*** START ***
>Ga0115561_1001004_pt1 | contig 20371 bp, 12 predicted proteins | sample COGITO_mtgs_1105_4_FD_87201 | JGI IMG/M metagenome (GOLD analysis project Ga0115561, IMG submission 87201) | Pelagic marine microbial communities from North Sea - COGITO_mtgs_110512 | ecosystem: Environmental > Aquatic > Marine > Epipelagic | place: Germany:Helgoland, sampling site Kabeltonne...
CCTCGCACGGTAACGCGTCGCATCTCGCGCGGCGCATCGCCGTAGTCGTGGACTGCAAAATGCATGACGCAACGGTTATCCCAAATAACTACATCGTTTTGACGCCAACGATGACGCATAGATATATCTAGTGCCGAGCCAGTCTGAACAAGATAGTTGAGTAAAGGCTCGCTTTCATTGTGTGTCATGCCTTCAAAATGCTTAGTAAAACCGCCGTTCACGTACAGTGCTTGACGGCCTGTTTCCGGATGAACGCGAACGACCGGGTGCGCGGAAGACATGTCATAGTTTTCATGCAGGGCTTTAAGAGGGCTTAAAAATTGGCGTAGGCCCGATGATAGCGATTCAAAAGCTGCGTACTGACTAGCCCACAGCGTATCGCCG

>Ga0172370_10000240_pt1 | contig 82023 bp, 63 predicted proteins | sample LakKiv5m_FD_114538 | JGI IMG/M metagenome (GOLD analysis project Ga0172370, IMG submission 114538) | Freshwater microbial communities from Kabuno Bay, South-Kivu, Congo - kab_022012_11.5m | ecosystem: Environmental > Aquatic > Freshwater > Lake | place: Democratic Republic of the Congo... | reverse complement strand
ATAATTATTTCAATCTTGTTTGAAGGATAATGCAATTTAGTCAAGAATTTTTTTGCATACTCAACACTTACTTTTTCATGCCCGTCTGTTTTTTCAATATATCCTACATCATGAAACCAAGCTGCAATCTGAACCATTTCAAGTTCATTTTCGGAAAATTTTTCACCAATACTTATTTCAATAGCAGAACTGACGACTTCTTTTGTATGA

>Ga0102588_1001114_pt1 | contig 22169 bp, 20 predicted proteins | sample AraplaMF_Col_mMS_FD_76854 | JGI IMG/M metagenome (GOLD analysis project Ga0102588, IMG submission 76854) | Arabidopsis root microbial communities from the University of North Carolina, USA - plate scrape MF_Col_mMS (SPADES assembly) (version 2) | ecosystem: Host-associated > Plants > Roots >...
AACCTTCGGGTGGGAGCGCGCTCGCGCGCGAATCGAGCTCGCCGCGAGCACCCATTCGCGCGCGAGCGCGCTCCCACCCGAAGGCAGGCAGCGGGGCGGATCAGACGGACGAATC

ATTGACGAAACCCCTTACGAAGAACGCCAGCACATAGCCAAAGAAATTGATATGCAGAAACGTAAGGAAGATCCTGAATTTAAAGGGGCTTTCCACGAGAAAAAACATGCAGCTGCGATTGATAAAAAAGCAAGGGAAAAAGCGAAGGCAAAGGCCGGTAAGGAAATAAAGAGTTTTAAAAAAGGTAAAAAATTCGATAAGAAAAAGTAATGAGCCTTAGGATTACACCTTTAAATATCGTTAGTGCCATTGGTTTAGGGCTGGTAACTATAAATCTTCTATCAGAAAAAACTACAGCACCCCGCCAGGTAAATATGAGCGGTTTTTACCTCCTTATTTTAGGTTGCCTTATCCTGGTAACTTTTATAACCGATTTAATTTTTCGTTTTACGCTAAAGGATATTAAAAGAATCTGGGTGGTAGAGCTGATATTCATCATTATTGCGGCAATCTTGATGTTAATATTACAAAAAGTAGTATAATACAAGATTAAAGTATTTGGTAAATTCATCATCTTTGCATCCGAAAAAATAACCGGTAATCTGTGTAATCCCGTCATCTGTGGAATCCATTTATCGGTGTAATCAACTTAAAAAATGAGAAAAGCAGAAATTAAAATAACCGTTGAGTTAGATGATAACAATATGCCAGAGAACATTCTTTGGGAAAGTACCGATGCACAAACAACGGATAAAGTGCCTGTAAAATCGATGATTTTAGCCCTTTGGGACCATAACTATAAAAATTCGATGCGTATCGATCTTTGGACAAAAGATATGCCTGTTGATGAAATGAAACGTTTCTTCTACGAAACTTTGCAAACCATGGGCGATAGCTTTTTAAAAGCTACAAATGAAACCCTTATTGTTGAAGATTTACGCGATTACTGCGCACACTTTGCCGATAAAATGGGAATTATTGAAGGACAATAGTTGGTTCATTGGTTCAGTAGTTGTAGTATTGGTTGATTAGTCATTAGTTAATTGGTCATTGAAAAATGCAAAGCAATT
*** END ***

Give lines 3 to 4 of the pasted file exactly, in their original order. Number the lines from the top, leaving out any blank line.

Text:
>Ga0172370_10000240_pt1 | contig 82023 bp, 63 predicted proteins | sample LakKiv5m_FD_114538 | JGI IMG/M metagenome (GOLD analysis project Ga0172370, IMG submission 114538) | Freshwater microbial communities from Kabuno Bay, South-Kivu, Congo - kab_022012_11.5m | ecosystem: Environmental > Aquatic > Freshwater > Lake | place: Democratic Republic of the Congo... | reverse complement strand
ATAATTATTTCAATCTTGTTTGAAGGATAATGCAATTTAGTCAAGAATTTTTTTGCATACTCAACACTTACTTTTTCATGCCCGTCTGTTTTTTCAATATATCCTACATCATGAAACCAAGCTGCAATCTGAACCATTTCAAGTTCATTTTCGGAAAATTTTTCACCAATACTTATTTCAATAGCAGAACTGACGACTTCTTTTGTATGA